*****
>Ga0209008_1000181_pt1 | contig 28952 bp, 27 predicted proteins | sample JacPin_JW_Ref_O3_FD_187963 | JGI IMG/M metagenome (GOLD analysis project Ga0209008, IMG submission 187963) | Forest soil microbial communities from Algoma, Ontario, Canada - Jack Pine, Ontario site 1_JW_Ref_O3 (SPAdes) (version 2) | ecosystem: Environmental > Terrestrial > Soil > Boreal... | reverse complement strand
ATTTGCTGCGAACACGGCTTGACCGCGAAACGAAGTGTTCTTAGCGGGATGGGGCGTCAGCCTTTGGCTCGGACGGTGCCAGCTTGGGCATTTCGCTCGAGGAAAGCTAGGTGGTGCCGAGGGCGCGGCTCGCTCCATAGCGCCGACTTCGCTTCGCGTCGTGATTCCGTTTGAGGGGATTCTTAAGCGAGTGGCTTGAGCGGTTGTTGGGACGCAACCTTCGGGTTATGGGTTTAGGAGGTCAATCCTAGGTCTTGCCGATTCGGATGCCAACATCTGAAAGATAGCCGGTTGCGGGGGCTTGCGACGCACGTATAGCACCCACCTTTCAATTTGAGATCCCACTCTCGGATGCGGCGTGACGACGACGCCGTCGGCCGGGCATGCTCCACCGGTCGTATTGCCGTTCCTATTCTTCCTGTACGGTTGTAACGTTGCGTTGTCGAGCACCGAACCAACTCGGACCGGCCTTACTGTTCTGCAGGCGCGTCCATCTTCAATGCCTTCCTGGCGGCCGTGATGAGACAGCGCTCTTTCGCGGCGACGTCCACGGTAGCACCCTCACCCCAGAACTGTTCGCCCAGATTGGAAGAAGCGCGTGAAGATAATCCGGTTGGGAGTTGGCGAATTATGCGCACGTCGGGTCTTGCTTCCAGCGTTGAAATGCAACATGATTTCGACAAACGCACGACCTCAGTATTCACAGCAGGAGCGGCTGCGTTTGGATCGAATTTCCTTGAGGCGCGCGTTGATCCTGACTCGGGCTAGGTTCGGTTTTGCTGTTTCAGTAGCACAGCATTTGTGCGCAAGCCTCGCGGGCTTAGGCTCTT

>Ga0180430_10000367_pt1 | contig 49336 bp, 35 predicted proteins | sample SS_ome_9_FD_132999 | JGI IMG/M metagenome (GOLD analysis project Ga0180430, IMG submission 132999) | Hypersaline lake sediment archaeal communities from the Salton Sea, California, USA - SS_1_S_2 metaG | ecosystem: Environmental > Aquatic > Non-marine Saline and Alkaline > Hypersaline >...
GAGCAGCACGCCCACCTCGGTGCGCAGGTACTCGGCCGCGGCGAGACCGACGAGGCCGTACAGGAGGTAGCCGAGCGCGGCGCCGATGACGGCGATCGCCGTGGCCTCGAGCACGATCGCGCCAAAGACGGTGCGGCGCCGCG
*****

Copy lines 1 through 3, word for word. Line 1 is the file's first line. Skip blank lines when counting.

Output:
>Ga0209008_1000181_pt1 | contig 28952 bp, 27 predicted proteins | sample JacPin_JW_Ref_O3_FD_187963 | JGI IMG/M metagenome (GOLD analysis project Ga0209008, IMG submission 187963) | Forest soil microbial communities from Algoma, Ontario, Canada - Jack Pine, Ontario site 1_JW_Ref_O3 (SPAdes) (version 2) | ecosystem: Environmental > Terrestrial > Soil > Boreal... | reverse complement strand
ATTTGCTGCGAACACGGCTTGACCGCGAAACGAAGTGTTCTTAGCGGGATGGGGCGTCAGCCTTTGGCTCGGACGGTGCCAGCTTGGGCATTTCGCTCGAGGAAAGCTAGGTGGTGCCGAGGGCGCGGCTCGCTCCATAGCGCCGACTTCGCTTCGCGTCGTGATTCCGTTTGAGGGGATTCTTAAGCGAGTGGCTTGAGCGGTTGTTGGGACGCAACCTTCGGGTTATGGGTTTAGGAGGTCAATCCTAGGTCTTGCCGATTCGGATGCCAACATCTGAAAGATAGCCGGTTGCGGGGGCTTGCGACGCACGTATAGCACCCACCTTTCAATTTGAGATCCCACTCTCGGATGCGGCGTGACGACGACGCCGTCGGCCGGGCATGCTCCACCGGTCGTATTGCCGTTCCTATTCTTCCTGTACGGTTGTAACGTTGCGTTGTCGAGCACCGAACCAACTCGGACCGGCCTTACTGTTCTGCAGGCGCGTCCATCTTCAATGCCTTCCTGGCGGCCGTGATGAGACAGCGCTCTTTCGCGGCGACGTCCACGGTAGCACCCTCACCCCAGAACTGTTCGCCCAGATTGGAAGAAGCGCGTGAAGATAATCCGGTTGGGAGTTGGCGAATTATGCGCACGTCGGGTCTTGCTTCCAGCGTTGAAATGCAACATGATTTCGACAAACGCACGACCTCAGTATTCACAGCAGGAGCGGCTGCGTTTGGATCGAATTTCCTTGAGGCGCGCGTTGATCCTGACTCGGGCTAGGTTCGGTTTTGCTGTTTCAGTAGCACAGCATTTGTGCGCAAGCCTCGCGGGCTTAGGCTCTT

>Ga0180430_10000367_pt1 | contig 49336 bp, 35 predicted proteins | sample SS_ome_9_FD_132999 | JGI IMG/M metagenome (GOLD analysis project Ga0180430, IMG submission 132999) | Hypersaline lake sediment archaeal communities from the Salton Sea, California, USA - SS_1_S_2 metaG | ecosystem: Environmental > Aquatic > Non-marine Saline and Alkaline > Hypersaline >...